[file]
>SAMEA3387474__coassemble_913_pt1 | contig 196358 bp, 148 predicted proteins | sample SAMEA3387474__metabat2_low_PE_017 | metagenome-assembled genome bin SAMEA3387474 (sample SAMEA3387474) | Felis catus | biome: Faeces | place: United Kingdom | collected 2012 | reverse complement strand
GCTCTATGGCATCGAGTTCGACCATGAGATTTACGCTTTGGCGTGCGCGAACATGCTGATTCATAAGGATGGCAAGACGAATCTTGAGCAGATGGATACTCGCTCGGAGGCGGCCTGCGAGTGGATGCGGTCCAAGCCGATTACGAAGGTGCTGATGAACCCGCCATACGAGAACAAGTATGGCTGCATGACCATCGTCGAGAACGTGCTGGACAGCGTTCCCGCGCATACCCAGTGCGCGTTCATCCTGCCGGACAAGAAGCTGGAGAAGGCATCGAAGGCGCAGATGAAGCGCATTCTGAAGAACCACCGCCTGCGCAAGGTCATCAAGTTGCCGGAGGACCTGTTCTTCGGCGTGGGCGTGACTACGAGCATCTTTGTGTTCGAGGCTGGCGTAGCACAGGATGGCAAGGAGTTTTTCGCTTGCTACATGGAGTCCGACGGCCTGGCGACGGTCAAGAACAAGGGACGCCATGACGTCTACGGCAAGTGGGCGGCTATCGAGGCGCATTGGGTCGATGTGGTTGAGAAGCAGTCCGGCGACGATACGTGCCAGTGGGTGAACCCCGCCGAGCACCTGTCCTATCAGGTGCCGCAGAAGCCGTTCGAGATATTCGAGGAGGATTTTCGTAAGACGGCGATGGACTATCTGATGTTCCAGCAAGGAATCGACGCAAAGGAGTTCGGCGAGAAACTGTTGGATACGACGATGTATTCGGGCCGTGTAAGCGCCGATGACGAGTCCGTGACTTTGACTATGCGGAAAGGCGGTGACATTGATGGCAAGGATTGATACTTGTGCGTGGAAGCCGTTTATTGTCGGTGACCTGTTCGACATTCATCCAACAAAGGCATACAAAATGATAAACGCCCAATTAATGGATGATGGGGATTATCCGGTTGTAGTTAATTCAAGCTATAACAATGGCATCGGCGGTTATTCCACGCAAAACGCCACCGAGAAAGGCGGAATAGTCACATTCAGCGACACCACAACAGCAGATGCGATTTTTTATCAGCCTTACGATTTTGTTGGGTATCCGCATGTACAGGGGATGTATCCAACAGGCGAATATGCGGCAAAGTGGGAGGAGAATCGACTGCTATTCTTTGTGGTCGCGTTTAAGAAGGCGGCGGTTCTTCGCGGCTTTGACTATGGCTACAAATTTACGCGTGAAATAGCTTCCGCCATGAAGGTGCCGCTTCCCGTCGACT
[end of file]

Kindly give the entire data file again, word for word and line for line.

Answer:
>SAMEA3387474__coassemble_913_pt1 | contig 196358 bp, 148 predicted proteins | sample SAMEA3387474__metabat2_low_PE_017 | metagenome-assembled genome bin SAMEA3387474 (sample SAMEA3387474) | Felis catus | biome: Faeces | place: United Kingdom | collected 2012 | reverse complement strand
GCTCTATGGCATCGAGTTCGACCATGAGATTTACGCTTTGGCGTGCGCGAACATGCTGATTCATAAGGATGGCAAGACGAATCTTGAGCAGATGGATACTCGCTCGGAGGCGGCCTGCGAGTGGATGCGGTCCAAGCCGATTACGAAGGTGCTGATGAACCCGCCATACGAGAACAAGTATGGCTGCATGACCATCGTCGAGAACGTGCTGGACAGCGTTCCCGCGCATACCCAGTGCGCGTTCATCCTGCCGGACAAGAAGCTGGAGAAGGCATCGAAGGCGCAGATGAAGCGCATTCTGAAGAACCACCGCCTGCGCAAGGTCATCAAGTTGCCGGAGGACCTGTTCTTCGGCGTGGGCGTGACTACGAGCATCTTTGTGTTCGAGGCTGGCGTAGCACAGGATGGCAAGGAGTTTTTCGCTTGCTACATGGAGTCCGACGGCCTGGCGACGGTCAAGAACAAGGGACGCCATGACGTCTACGGCAAGTGGGCGGCTATCGAGGCGCATTGGGTCGATGTGGTTGAGAAGCAGTCCGGCGACGATACGTGCCAGTGGGTGAACCCCGCCGAGCACCTGTCCTATCAGGTGCCGCAGAAGCCGTTCGAGATATTCGAGGAGGATTTTCGTAAGACGGCGATGGACTATCTGATGTTCCAGCAAGGAATCGACGCAAAGGAGTTCGGCGAGAAACTGTTGGATACGACGATGTATTCGGGCCGTGTAAGCGCCGATGACGAGTCCGTGACTTTGACTATGCGGAAAGGCGGTGACATTGATGGCAAGGATTGATACTTGTGCGTGGAAGCCGTTTATTGTCGGTGACCTGTTCGACATTCATCCAACAAAGGCATACAAAATGATAAACGCCCAATTAATGGATGATGGGGATTATCCGGTTGTAGTTAATTCAAGCTATAACAATGGCATCGGCGGTTATTCCACGCAAAACGCCACCGAGAAAGGCGGAATAGTCACATTCAGCGACACCACAACAGCAGATGCGATTTTTTATCAGCCTTACGATTTTGTTGGGTATCCGCATGTACAGGGGATGTATCCAACAGGCGAATATGCGGCAAAGTGGGAGGAGAATCGACTGCTATTCTTTGTGGTCGCGTTTAAGAAGGCGGCGGTTCTTCGCGGCTTTGACTATGGCTACAAATTTACGCGTGAAATAGCTTCCGCCATGAAGGTGCCGCTTCCCGTCGACT